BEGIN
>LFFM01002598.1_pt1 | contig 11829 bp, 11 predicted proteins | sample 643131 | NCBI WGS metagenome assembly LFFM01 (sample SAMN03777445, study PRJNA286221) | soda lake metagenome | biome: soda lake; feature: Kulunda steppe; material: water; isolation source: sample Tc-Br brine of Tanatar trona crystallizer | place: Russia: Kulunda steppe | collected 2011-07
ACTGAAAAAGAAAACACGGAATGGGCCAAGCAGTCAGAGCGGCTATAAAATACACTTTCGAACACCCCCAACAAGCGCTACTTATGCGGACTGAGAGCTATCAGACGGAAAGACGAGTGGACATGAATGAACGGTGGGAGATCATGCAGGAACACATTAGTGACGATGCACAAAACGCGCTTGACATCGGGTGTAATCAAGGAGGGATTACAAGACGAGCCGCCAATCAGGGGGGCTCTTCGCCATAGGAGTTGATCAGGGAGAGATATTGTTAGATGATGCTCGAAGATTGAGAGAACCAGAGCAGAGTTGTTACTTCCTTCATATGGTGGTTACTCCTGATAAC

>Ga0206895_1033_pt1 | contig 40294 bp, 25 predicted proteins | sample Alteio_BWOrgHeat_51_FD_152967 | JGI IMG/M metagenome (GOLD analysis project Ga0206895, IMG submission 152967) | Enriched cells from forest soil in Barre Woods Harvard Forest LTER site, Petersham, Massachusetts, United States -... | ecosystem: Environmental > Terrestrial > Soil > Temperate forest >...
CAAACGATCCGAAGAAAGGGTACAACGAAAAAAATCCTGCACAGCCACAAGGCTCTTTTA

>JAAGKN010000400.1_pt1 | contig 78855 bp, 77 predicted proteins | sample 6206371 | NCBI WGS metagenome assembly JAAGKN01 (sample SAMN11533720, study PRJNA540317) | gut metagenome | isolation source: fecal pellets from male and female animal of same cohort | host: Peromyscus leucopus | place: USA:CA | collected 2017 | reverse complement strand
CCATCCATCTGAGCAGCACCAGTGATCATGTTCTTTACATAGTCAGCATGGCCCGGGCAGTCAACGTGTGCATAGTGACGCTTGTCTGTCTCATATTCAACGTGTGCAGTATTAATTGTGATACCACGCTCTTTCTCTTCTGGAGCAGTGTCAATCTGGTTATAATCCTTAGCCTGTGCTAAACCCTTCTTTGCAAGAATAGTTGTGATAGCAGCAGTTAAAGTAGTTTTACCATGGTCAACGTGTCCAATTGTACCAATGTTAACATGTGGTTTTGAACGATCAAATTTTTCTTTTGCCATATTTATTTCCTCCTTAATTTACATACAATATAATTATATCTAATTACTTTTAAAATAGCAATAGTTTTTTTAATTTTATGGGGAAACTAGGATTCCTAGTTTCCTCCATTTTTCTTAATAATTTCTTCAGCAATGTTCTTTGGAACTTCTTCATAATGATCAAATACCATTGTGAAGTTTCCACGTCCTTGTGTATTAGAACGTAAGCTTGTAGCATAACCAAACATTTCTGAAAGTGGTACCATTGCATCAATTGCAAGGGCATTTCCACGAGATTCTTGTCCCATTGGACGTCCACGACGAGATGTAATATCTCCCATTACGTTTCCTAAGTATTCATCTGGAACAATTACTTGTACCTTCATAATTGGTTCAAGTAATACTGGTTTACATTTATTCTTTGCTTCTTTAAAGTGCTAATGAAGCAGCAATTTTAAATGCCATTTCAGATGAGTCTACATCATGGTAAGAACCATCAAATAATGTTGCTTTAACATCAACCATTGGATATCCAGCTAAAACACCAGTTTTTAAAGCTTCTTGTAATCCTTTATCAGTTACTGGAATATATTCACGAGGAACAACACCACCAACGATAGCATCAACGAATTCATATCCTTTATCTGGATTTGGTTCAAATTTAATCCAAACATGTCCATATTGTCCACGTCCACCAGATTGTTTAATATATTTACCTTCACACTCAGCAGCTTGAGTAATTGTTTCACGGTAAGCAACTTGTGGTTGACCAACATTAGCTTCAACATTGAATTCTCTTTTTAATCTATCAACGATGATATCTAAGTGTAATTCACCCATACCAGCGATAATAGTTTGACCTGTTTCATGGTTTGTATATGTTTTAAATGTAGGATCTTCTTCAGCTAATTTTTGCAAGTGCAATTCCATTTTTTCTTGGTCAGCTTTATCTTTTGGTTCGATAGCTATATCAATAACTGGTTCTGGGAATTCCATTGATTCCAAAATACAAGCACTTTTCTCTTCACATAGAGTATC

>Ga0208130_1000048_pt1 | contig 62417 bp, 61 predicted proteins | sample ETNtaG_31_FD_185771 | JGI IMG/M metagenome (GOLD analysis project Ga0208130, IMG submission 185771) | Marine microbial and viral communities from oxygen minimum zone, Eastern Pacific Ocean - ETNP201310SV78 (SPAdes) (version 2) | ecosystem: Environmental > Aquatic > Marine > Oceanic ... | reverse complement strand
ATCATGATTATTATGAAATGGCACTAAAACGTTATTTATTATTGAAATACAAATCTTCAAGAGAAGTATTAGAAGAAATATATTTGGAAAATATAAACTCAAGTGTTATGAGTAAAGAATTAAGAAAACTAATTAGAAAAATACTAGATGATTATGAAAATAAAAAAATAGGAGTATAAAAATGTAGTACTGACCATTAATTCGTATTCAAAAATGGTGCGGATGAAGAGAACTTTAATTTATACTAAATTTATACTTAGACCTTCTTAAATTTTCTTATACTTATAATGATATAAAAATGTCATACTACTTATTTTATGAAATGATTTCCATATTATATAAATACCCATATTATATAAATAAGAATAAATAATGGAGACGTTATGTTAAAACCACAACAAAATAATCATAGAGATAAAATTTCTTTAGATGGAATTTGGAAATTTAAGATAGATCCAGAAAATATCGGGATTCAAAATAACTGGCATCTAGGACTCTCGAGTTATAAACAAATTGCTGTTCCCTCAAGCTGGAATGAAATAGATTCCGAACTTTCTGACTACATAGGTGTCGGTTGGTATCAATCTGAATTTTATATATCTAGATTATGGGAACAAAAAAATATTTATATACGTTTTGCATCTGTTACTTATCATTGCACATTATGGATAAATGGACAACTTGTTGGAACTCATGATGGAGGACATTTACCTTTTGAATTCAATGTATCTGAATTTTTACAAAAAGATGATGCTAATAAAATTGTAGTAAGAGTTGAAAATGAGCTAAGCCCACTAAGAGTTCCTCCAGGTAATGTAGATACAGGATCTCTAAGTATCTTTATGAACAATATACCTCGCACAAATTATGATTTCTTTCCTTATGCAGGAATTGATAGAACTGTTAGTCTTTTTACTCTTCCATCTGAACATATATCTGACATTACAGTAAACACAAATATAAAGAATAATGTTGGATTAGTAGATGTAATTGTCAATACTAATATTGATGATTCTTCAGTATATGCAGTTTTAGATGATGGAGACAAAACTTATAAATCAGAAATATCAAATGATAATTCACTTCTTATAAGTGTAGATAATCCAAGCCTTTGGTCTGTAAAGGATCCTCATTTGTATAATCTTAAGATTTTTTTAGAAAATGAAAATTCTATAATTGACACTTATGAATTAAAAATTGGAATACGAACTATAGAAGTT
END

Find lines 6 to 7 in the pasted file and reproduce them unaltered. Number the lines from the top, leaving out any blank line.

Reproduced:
CCATCCATCTGAGCAGCACCAGTGATCATGTTCTTTACATAGTCAGCATGGCCCGGGCAGTCAACGTGTGCATAGTGACGCTTGTCTGTCTCATATTCAACGTGTGCAGTATTAATTGTGATACCACGCTCTTTCTCTTCTGGAGCAGTGTCAATCTGGTTATAATCCTTAGCCTGTGCTAAACCCTTCTTTGCAAGAATAGTTGTGATAGCAGCAGTTAAAGTAGTTTTACCATGGTCAACGTGTCCAATTGTACCAATGTTAACATGTGGTTTTGAACGATCAAATTTTTCTTTTGCCATATTTATTTCCTCCTTAATTTACATACAATATAATTATATCTAATTACTTTTAAAATAGCAATAGTTTTTTTAATTTTATGGGGAAACTAGGATTCCTAGTTTCCTCCATTTTTCTTAATAATTTCTTCAGCAATGTTCTTTGGAACTTCTTCATAATGATCAAATACCATTGTGAAGTTTCCACGTCCTTGTGTATTAGAACGTAAGCTTGTAGCATAACCAAACATTTCTGAAAGTGGTACCATTGCATCAATTGCAAGGGCATTTCCACGAGATTCTTGTCCCATTGGACGTCCACGACGAGATGTAATATCTCCCATTACGTTTCCTAAGTATTCATCTGGAACAATTACTTGTACCTTCATAATTGGTTCAAGTAATACTGGTTTACATTTATTCTTTGCTTCTTTAAAGTGCTAATGAAGCAGCAATTTTAAATGCCATTTCAGATGAGTCTACATCATGGTAAGAACCATCAAATAATGTTGCTTTAACATCAACCATTGGATATCCAGCTAAAACACCAGTTTTTAAAGCTTCTTGTAATCCTTTATCAGTTACTGGAATATATTCACGAGGAACAACACCACCAACGATAGCATCAACGAATTCATATCCTTTATCTGGATTTGGTTCAAATTTAATCCAAACATGTCCATATTGTCCACGTCCACCAGATTGTTTAATATATTTACCTTCACACTCAGCAGCTTGAGTAATTGTTTCACGGTAAGCAACTTGTGGTTGACCAACATTAGCTTCAACATTGAATTCTCTTTTTAATCTATCAACGATGATATCTAAGTGTAATTCACCCATACCAGCGATAATAGTTTGACCTGTTTCATGGTTTGTATATGTTTTAAATGTAGGATCTTCTTCAGCTAATTTTTGCAAGTGCAATTCCATTTTTTCTTGGTCAGCTTTATCTTTTGGTTCGATAGCTATATCAATAACTGGTTCTGGGAATTCCATTGATTCCAAAATACAAGCACTTTTCTCTTCACATAGAGTATC

>Ga0208130_1000048_pt1 | contig 62417 bp, 61 predicted proteins | sample ETNtaG_31_FD_185771 | JGI IMG/M metagenome (GOLD analysis project Ga0208130, IMG submission 185771) | Marine microbial and viral communities from oxygen minimum zone, Eastern Pacific Ocean - ETNP201310SV78 (SPAdes) (version 2) | ecosystem: Environmental > Aquatic > Marine > Oceanic ... | reverse complement strand